If you’re not quite ready to start programming using the Graph API, you can explore some sample queries using the Graph Explorer (https://developer.microsoft.com/graph/graph-explorer). The Graph Explorer allows you to get familiar with how API calls are structured and what services you can access using it.
You can use the Graph Explorer without signing into the application as it will return some sample data. However, on the left side, you can sign into the Graph Explorer in order to return personalized information about your account.
The top of the Graph Explorer has three components to pay attention to: the HTTP method for the API call, the version of the API being used, and the URL of the HTTP request being made. Below the query is the results of our HTTP request in JSON format.
Finally, on the bottom left are sample queries to get different information. This is a great learning tool to see how the API requests are formatted and how to return just the information you need. For example, I can add query parameter
to the end of the HTTP request to just return the displayName property:
Another thing to note is the HTTP Status Code that is returned. Just like visiting a website, the Graph service will return a status code if the query was successful or not. Here I got a 200 status code, meaning it was successful, but you might run into permission issues or invalid data responses as well.
Getting Started with Programming with Graph API
In order to make these HTTP requests against Microsoft Graph from my application, I’ll need an access token from the Microsoft identity platform. This access token will have information about my application and the permissions it has to access resources and actions through Microsoft Graph. To get started, I need to create an app registration inside Azure Active Directory and create a secret for the app.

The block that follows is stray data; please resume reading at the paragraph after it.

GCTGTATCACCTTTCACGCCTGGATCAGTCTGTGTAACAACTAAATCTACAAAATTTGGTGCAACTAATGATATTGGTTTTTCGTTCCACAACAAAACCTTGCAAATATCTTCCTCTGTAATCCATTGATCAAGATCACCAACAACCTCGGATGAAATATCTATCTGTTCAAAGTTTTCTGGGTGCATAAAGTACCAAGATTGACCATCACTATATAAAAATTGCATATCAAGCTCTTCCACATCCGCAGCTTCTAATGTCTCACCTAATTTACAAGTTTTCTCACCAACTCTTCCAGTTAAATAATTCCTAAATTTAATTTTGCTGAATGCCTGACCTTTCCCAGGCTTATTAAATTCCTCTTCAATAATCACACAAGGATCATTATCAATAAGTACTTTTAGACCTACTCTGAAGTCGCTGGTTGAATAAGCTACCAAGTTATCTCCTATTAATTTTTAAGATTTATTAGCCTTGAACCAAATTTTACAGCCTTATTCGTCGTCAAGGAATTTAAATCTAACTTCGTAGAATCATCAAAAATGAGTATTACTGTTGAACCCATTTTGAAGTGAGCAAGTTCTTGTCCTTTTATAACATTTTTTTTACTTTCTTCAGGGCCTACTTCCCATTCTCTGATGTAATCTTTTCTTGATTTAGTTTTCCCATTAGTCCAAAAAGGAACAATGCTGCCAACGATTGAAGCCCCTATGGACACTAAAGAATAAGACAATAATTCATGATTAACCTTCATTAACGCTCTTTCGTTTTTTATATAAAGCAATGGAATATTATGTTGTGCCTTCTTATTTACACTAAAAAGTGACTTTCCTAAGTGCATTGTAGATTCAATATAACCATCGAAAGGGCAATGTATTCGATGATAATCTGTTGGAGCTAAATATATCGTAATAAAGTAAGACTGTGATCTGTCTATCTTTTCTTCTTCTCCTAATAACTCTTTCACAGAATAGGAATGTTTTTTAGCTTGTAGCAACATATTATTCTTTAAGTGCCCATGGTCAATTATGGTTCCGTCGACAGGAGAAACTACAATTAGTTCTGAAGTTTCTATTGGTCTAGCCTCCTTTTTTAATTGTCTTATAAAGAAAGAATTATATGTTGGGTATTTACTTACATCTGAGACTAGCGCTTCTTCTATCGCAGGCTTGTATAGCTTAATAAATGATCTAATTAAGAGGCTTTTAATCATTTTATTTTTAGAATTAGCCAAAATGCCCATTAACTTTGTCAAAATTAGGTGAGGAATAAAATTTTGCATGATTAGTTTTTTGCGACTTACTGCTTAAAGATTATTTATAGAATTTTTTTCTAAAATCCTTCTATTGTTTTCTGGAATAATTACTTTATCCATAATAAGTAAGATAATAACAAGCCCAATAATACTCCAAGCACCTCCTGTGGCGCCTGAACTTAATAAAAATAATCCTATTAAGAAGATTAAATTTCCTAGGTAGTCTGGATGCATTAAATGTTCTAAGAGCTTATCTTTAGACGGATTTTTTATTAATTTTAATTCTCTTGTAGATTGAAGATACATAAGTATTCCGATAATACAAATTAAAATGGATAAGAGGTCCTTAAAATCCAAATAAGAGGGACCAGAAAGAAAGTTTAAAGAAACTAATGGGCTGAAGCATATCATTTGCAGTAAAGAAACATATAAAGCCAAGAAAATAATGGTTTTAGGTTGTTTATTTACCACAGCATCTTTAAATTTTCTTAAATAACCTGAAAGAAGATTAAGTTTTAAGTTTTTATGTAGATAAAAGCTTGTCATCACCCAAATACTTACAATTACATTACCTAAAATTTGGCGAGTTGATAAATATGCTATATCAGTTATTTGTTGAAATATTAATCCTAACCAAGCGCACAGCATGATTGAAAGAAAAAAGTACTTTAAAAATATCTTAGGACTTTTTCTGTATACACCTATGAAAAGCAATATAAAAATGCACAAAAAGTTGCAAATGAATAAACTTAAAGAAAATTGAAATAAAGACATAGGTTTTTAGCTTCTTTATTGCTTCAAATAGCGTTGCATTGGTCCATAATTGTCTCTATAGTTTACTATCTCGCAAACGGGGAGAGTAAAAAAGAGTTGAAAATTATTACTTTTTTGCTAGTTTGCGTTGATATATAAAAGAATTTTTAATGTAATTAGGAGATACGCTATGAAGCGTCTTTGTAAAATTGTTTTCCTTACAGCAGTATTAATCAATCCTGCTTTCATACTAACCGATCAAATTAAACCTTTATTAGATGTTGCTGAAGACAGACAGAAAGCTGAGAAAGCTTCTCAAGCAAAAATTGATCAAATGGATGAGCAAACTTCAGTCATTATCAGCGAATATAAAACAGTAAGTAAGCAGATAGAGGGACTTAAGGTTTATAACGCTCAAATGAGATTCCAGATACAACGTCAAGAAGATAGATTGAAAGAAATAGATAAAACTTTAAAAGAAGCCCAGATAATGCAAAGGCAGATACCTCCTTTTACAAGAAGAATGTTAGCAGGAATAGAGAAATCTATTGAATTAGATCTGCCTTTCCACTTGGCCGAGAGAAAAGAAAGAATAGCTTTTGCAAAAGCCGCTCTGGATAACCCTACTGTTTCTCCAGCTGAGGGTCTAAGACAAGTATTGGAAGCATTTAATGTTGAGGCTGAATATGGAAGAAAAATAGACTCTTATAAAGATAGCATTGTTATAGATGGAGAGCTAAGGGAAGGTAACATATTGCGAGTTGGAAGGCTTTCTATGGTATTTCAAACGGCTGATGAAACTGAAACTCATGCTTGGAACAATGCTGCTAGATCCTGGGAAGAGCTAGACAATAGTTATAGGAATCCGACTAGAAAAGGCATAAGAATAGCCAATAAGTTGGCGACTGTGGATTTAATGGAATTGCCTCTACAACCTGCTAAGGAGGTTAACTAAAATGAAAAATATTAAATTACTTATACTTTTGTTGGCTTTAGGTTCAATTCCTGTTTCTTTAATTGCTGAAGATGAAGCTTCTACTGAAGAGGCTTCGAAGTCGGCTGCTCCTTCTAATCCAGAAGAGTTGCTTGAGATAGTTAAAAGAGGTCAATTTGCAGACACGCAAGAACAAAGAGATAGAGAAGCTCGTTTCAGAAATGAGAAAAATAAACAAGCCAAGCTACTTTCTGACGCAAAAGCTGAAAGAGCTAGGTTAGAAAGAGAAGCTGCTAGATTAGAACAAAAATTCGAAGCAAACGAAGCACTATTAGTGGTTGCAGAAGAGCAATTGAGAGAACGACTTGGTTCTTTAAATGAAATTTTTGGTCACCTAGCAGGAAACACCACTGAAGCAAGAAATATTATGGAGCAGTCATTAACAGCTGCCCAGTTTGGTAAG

First, navigate to the Azure portal admin page (https://portal.azure.com) and sign with an administrator account. In the search bar, type in “Azure Active Directory” and select the resource from the results.
In Azure Active Directory, select App registrations on the left under Manage. Once inside App registrations, select the + New registration button at the top to create a new app registration.
In the Register an application page, enter a display name for the registration as well as selecting the supported accounts type. For this there are three options:
- Accounts in this organizational directory only – this is for line-of-business applications that is mapped only to my Azure AD tenant; this is the default and most common option